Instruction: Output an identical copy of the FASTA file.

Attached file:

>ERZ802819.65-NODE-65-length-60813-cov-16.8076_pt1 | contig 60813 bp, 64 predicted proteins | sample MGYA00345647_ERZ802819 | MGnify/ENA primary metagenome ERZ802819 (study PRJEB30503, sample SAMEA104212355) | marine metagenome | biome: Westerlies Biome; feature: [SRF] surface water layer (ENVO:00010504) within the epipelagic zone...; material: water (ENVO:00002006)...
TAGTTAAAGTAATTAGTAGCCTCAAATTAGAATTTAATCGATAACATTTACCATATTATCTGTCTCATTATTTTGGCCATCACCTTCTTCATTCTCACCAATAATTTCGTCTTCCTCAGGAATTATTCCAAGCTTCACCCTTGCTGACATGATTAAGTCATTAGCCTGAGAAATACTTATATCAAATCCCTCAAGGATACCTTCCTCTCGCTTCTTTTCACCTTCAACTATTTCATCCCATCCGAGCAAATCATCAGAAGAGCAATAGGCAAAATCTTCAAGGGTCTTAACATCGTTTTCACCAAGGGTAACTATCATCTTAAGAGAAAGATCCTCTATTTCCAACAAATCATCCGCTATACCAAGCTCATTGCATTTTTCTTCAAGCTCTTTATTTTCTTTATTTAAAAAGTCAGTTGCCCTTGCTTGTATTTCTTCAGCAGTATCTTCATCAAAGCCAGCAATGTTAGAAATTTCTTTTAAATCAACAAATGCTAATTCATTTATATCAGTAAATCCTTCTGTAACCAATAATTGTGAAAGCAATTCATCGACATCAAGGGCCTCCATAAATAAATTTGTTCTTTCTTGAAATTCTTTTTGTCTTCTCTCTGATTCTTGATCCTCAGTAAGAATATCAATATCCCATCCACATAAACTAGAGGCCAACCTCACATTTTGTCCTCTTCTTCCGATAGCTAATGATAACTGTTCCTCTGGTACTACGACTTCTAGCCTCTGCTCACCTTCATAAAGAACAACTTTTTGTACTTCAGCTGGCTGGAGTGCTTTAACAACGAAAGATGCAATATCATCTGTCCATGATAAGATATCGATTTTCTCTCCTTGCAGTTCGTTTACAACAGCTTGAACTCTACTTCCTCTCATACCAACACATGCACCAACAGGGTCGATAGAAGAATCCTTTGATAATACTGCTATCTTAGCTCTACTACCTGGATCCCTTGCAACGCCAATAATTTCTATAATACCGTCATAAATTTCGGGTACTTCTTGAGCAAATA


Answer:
>ERZ802819.65-NODE-65-length-60813-cov-16.8076_pt1 | contig 60813 bp, 64 predicted proteins | sample MGYA00345647_ERZ802819 | MGnify/ENA primary metagenome ERZ802819 (study PRJEB30503, sample SAMEA104212355) | marine metagenome | biome: Westerlies Biome; feature: [SRF] surface water layer (ENVO:00010504) within the epipelagic zone...; material: water (ENVO:00002006)...
TAGTTAAAGTAATTAGTAGCCTCAAATTAGAATTTAATCGATAACATTTACCATATTATCTGTCTCATTATTTTGGCCATCACCTTCTTCATTCTCACCAATAATTTCGTCTTCCTCAGGAATTATTCCAAGCTTCACCCTTGCTGACATGATTAAGTCATTAGCCTGAGAAATACTTATATCAAATCCCTCAAGGATACCTTCCTCTCGCTTCTTTTCACCTTCAACTATTTCATCCCATCCGAGCAAATCATCAGAAGAGCAATAGGCAAAATCTTCAAGGGTCTTAACATCGTTTTCACCAAGGGTAACTATCATCTTAAGAGAAAGATCCTCTATTTCCAACAAATCATCCGCTATACCAAGCTCATTGCATTTTTCTTCAAGCTCTTTATTTTCTTTATTTAAAAAGTCAGTTGCCCTTGCTTGTATTTCTTCAGCAGTATCTTCATCAAAGCCAGCAATGTTAGAAATTTCTTTTAAATCAACAAATGCTAATTCATTTATATCAGTAAATCCTTCTGTAACCAATAATTGTGAAAGCAATTCATCGACATCAAGGGCCTCCATAAATAAATTTGTTCTTTCTTGAAATTCTTTTTGTCTTCTCTCTGATTCTTGATCCTCAGTAAGAATATCAATATCCCATCCACATAAACTAGAGGCCAACCTCACATTTTGTCCTCTTCTTCCGATAGCTAATGATAACTGTTCCTCTGGTACTACGACTTCTAGCCTCTGCTCACCTTCATAAAGAACAACTTTTTGTACTTCAGCTGGCTGGAGTGCTTTAACAACGAAAGATGCAATATCATCTGTCCATGATAAGATATCGATTTTCTCTCCTTGCAGTTCGTTTACAACAGCTTGAACTCTACTTCCTCTCATACCAACACATGCACCAACAGGGTCGATAGAAGAATCCTTTGATAATACTGCTATCTTAGCTCTACTACCTGGATCCCTTGCAACGCCAATAATTTCTATAATACCGTCATAAATTTCGGGTACTTCTTGAGCAAATA